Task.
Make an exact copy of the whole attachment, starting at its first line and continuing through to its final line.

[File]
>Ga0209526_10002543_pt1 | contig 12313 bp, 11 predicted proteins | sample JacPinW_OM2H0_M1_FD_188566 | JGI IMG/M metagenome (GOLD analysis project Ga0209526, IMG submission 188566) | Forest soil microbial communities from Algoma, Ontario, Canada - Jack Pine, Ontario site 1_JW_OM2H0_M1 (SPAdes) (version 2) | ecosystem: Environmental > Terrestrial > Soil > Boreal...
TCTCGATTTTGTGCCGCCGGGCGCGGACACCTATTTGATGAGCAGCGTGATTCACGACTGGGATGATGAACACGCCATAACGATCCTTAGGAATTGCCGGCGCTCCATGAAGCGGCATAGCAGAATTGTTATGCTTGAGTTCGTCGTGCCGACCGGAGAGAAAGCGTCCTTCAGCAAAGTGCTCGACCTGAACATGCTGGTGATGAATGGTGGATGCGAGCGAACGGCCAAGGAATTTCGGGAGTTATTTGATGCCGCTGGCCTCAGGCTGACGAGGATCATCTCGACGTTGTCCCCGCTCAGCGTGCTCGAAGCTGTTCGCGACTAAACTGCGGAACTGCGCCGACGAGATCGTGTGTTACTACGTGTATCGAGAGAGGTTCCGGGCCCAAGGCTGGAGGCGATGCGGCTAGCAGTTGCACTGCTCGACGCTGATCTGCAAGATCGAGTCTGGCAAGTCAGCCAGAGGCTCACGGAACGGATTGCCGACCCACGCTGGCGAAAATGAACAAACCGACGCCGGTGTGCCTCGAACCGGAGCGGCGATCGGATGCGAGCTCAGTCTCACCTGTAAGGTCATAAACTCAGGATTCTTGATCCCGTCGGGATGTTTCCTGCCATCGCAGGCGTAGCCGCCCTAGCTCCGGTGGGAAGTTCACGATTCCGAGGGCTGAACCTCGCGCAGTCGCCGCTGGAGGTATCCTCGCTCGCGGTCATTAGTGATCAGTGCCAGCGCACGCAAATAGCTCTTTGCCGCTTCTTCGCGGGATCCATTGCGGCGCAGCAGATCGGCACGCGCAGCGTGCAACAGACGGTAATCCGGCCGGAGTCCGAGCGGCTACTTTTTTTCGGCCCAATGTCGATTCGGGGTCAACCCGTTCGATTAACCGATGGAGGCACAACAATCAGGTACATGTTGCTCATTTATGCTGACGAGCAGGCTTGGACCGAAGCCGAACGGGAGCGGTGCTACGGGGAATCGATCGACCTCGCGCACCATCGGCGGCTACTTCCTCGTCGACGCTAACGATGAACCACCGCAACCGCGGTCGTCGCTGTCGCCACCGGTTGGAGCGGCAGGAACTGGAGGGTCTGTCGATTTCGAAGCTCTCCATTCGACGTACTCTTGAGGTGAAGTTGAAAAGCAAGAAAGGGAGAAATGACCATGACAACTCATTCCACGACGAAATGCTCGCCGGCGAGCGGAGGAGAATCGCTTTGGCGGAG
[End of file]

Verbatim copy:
>Ga0209526_10002543_pt1 | contig 12313 bp, 11 predicted proteins | sample JacPinW_OM2H0_M1_FD_188566 | JGI IMG/M metagenome (GOLD analysis project Ga0209526, IMG submission 188566) | Forest soil microbial communities from Algoma, Ontario, Canada - Jack Pine, Ontario site 1_JW_OM2H0_M1 (SPAdes) (version 2) | ecosystem: Environmental > Terrestrial > Soil > Boreal...
TCTCGATTTTGTGCCGCCGGGCGCGGACACCTATTTGATGAGCAGCGTGATTCACGACTGGGATGATGAACACGCCATAACGATCCTTAGGAATTGCCGGCGCTCCATGAAGCGGCATAGCAGAATTGTTATGCTTGAGTTCGTCGTGCCGACCGGAGAGAAAGCGTCCTTCAGCAAAGTGCTCGACCTGAACATGCTGGTGATGAATGGTGGATGCGAGCGAACGGCCAAGGAATTTCGGGAGTTATTTGATGCCGCTGGCCTCAGGCTGACGAGGATCATCTCGACGTTGTCCCCGCTCAGCGTGCTCGAAGCTGTTCGCGACTAAACTGCGGAACTGCGCCGACGAGATCGTGTGTTACTACGTGTATCGAGAGAGGTTCCGGGCCCAAGGCTGGAGGCGATGCGGCTAGCAGTTGCACTGCTCGACGCTGATCTGCAAGATCGAGTCTGGCAAGTCAGCCAGAGGCTCACGGAACGGATTGCCGACCCACGCTGGCGAAAATGAACAAACCGACGCCGGTGTGCCTCGAACCGGAGCGGCGATCGGATGCGAGCTCAGTCTCACCTGTAAGGTCATAAACTCAGGATTCTTGATCCCGTCGGGATGTTTCCTGCCATCGCAGGCGTAGCCGCCCTAGCTCCGGTGGGAAGTTCACGATTCCGAGGGCTGAACCTCGCGCAGTCGCCGCTGGAGGTATCCTCGCTCGCGGTCATTAGTGATCAGTGCCAGCGCACGCAAATAGCTCTTTGCCGCTTCTTCGCGGGATCCATTGCGGCGCAGCAGATCGGCACGCGCAGCGTGCAACAGACGGTAATCCGGCCGGAGTCCGAGCGGCTACTTTTTTTCGGCCCAATGTCGATTCGGGGTCAACCCGTTCGATTAACCGATGGAGGCACAACAATCAGGTACATGTTGCTCATTTATGCTGACGAGCAGGCTTGGACCGAAGCCGAACGGGAGCGGTGCTACGGGGAATCGATCGACCTCGCGCACCATCGGCGGCTACTTCCTCGTCGACGCTAACGATGAACCACCGCAACCGCGGTCGTCGCTGTCGCCACCGGTTGGAGCGGCAGGAACTGGAGGGTCTGTCGATTTCGAAGCTCTCCATTCGACGTACTCTTGAGGTGAAGTTGAAAAGCAAGAAAGGGAGAAATGACCATGACAACTCATTCCACGACGAAATGCTCGCCGGCGAGCGGAGGAGAATCGCTTTGGCGGAG